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Saturday, July 22, 2017

Reprinted with permission from Alternet.

White Americans remain the only major demographic group in which the percentage of people who think Donald Trump is doing a good job outpaces the number who think he’s doing poorly.

That finding comes from Pew Research Center, which polled more than 2,500 adults around the U.S. between June 8-18. While African Americans and Latinos overwhelmingly gave the president’s performance a thumbs-down, 50 percent of white respondents report feeling good about Trump’s presidency. Just 44 percent think that Trump deserves a poor performance review.

Contrast that with people of color who responded to the survey. A staggering 88 percent of black Americans say they disapprove of the Trump administration, while 72 percent of Hispanics are similarly dismayed with the president. That means 12 percent of African Americans and 28 percent of Hispanics believe Trump’s pros outweigh his cons, figures that seem extraordinarily high considering the evidence.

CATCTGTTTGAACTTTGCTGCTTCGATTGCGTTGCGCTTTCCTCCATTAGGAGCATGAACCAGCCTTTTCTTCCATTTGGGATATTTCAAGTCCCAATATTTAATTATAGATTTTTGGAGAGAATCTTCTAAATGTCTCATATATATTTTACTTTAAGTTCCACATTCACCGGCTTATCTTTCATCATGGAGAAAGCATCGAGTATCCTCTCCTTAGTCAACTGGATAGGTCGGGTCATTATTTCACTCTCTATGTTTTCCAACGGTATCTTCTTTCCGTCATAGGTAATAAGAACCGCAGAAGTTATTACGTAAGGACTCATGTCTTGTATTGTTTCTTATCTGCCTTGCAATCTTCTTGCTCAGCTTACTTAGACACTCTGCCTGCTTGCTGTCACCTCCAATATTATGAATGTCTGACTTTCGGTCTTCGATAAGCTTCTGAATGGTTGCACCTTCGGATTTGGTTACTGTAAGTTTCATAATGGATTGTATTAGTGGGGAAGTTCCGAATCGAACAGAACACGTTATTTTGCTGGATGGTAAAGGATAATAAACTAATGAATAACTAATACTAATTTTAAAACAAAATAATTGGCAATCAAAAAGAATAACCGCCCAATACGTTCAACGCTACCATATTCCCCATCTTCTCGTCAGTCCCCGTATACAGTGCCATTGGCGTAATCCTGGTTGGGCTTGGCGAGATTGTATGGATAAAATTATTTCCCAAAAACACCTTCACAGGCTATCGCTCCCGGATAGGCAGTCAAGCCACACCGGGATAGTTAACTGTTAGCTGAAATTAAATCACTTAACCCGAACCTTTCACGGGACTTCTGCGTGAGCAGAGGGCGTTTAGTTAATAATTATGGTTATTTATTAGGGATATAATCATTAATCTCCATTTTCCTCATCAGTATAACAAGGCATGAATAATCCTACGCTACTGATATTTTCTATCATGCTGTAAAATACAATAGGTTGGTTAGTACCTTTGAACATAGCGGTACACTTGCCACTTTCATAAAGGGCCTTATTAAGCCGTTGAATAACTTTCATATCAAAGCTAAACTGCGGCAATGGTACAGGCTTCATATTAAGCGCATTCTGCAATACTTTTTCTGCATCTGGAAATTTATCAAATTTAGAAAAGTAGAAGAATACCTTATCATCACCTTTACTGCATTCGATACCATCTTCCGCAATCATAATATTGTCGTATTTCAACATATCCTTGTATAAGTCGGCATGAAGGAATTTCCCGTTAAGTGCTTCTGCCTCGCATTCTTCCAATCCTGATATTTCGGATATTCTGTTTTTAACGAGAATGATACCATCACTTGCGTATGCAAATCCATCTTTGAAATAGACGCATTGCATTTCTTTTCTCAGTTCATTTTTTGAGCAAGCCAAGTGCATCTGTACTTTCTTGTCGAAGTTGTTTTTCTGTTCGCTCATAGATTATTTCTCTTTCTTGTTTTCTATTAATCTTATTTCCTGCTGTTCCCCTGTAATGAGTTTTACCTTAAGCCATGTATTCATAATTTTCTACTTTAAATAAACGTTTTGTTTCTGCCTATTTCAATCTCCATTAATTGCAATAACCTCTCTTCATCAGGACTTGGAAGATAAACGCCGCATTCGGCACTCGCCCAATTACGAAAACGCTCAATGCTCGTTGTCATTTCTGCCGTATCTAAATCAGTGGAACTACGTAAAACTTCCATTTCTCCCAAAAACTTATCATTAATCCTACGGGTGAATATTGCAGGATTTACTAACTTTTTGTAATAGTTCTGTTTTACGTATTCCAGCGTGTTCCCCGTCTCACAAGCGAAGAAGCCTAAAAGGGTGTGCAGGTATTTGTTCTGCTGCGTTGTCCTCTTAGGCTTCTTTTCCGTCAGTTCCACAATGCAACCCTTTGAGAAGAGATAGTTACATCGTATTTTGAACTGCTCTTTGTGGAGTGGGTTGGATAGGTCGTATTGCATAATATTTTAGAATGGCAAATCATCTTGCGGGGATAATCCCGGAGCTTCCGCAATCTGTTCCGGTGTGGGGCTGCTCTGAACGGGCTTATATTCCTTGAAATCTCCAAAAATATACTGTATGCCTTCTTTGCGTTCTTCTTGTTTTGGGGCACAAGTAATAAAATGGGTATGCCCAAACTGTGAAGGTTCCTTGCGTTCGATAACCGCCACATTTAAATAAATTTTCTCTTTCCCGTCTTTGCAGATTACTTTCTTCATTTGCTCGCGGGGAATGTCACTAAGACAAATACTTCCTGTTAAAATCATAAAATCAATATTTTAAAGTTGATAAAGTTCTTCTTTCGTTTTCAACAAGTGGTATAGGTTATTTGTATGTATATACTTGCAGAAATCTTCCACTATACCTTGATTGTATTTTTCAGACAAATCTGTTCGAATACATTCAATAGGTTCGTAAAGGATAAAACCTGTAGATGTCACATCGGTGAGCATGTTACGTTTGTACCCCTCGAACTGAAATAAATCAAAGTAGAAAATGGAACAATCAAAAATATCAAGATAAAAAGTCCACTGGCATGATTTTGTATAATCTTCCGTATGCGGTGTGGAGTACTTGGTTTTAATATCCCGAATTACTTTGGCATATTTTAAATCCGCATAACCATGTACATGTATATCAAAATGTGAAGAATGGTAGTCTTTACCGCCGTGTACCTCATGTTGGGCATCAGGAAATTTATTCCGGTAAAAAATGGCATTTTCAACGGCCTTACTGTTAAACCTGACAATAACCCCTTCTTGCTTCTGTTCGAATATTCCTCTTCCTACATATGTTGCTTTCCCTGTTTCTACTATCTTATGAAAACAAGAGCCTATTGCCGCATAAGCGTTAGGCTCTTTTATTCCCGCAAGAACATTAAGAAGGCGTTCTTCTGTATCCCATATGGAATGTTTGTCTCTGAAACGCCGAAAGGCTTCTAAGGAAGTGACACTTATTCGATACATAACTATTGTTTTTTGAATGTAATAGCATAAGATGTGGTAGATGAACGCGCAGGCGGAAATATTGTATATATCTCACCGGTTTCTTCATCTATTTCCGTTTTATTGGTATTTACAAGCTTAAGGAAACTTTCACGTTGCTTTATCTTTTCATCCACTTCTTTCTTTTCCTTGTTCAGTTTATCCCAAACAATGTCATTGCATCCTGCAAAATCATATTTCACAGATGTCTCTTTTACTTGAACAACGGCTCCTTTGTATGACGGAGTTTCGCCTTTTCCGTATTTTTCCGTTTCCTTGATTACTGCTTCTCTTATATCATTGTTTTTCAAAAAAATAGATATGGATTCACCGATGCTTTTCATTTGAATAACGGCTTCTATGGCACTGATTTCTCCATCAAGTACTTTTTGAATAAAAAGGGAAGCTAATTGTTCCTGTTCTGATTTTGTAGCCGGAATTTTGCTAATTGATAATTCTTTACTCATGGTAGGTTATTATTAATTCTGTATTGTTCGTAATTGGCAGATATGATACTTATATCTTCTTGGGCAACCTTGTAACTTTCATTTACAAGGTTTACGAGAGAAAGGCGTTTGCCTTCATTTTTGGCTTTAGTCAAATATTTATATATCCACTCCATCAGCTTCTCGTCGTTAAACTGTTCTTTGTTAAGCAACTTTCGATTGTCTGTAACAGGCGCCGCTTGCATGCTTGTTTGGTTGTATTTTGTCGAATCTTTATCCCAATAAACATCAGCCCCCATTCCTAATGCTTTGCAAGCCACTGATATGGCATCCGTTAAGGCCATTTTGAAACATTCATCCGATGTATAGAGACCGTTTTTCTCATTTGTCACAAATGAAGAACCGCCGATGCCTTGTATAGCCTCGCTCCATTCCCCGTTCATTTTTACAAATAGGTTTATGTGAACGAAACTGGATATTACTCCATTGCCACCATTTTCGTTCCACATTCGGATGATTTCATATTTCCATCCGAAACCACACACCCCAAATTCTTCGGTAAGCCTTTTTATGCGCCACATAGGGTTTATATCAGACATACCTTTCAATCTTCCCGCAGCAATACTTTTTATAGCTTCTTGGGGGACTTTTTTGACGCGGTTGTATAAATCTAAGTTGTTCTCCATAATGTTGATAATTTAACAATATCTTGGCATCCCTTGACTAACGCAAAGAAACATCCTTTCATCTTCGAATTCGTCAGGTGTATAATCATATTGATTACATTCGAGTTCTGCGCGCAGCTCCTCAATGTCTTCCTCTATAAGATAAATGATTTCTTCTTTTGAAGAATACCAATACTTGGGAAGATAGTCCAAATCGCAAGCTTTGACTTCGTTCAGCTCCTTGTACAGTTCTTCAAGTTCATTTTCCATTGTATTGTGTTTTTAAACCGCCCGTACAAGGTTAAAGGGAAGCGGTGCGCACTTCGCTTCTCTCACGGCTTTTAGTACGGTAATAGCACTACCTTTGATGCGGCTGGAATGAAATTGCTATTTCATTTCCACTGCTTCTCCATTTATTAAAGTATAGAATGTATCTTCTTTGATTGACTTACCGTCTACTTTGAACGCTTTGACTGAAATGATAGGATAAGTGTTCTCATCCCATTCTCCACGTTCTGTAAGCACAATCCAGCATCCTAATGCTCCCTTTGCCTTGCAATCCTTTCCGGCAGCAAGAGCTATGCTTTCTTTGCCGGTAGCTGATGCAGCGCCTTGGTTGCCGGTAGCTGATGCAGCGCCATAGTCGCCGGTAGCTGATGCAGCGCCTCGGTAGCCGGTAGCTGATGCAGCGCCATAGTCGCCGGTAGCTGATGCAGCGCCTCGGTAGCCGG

The findings of the Pew survey reveal that Trump’s historically low approval numbers have reached their current depths—just 39 percent of Americans overall applaud the job he’s doing—because of voiced dissatisfaction from nonwhites. Despite signing no significant legislation since he took office, spending an extraordinary amount of time golfing, and mounting evidence that he and his team may have colluded with a hostile foreign power, white Americans haven’t yet hit a tipping point of majority outrage.

Trump ran on a campaign of racism and xenophobia. Hate crimes against racial and religious minorities, including bias-motivated murders, have increased precipitously under this administration. A recent data analysis by Buzzfeed News found over “50 incidents, across 26 states, in which a K-12 student invoked Trump’s name or message in an apparent effort to harass a classmate during the past school year.” The president has been eerily silent about nearly all of these violent incidents, though he has taken to Twitter to complain to his 32 million followers (nearly half of which are fake accounts) about factual media coverage of his policies, as well as to promote television appearances by his surrogates.

Kali Holloway is a senior writer and the associate editor of media and culture at AlterNet.

This article was made possible by the readers and supporters of AlterNet.